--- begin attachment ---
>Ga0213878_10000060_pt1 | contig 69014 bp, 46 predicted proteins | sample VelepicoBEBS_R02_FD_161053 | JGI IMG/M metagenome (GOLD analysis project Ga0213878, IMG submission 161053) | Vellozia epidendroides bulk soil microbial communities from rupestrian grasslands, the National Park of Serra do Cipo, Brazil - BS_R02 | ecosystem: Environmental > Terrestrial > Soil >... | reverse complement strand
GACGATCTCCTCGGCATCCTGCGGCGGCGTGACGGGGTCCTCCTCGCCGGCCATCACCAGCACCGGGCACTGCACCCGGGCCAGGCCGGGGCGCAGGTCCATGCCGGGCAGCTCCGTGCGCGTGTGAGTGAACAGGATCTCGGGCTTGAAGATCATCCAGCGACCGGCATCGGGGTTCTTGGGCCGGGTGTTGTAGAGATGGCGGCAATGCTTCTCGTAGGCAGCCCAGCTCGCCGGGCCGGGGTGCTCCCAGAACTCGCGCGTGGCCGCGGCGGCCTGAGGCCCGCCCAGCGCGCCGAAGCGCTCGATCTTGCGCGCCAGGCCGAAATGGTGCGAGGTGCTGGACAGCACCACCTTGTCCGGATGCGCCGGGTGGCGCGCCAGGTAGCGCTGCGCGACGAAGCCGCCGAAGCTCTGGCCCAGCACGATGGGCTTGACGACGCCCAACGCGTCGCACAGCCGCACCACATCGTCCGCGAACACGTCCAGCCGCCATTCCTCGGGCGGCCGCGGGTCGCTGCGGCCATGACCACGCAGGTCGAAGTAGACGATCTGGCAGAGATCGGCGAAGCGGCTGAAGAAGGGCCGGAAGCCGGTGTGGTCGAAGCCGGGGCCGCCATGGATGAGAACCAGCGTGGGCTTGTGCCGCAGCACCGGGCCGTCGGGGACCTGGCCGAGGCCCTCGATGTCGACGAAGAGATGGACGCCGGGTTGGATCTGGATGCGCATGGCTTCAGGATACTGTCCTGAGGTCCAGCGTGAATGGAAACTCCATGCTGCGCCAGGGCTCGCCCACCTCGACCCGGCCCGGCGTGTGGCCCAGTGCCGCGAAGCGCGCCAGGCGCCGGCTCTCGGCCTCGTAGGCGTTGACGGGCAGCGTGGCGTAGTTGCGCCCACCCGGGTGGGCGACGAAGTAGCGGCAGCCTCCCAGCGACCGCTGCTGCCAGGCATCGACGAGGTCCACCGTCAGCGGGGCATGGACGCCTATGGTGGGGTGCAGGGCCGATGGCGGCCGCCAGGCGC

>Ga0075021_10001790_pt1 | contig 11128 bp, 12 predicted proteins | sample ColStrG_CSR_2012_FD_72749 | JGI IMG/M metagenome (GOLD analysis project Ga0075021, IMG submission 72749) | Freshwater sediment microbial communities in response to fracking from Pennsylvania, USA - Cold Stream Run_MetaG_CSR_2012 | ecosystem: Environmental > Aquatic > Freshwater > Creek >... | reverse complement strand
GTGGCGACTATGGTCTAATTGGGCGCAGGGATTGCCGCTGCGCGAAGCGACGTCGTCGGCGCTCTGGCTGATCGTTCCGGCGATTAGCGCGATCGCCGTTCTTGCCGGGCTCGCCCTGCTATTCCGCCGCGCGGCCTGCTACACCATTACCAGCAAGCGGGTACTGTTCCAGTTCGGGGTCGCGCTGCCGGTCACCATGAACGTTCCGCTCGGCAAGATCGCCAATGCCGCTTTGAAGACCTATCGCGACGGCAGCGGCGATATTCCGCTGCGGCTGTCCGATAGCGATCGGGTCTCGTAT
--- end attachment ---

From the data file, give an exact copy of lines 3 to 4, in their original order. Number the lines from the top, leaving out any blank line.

>Ga0075021_10001790_pt1 | contig 11128 bp, 12 predicted proteins | sample ColStrG_CSR_2012_FD_72749 | JGI IMG/M metagenome (GOLD analysis project Ga0075021, IMG submission 72749) | Freshwater sediment microbial communities in response to fracking from Pennsylvania, USA - Cold Stream Run_MetaG_CSR_2012 | ecosystem: Environmental > Aquatic > Freshwater > Creek >... | reverse complement strand
GTGGCGACTATGGTCTAATTGGGCGCAGGGATTGCCGCTGCGCGAAGCGACGTCGTCGGCGCTCTGGCTGATCGTTCCGGCGATTAGCGCGATCGCCGTTCTTGCCGGGCTCGCCCTGCTATTCCGCCGCGCGGCCTGCTACACCATTACCAGCAAGCGGGTACTGTTCCAGTTCGGGGTCGCGCTGCCGGTCACCATGAACGTTCCGCTCGGCAAGATCGCCAATGCCGCTTTGAAGACCTATCGCGACGGCAGCGGCGATATTCCGCTGCGGCTGTCCGATAGCGATCGGGTCTCGTAT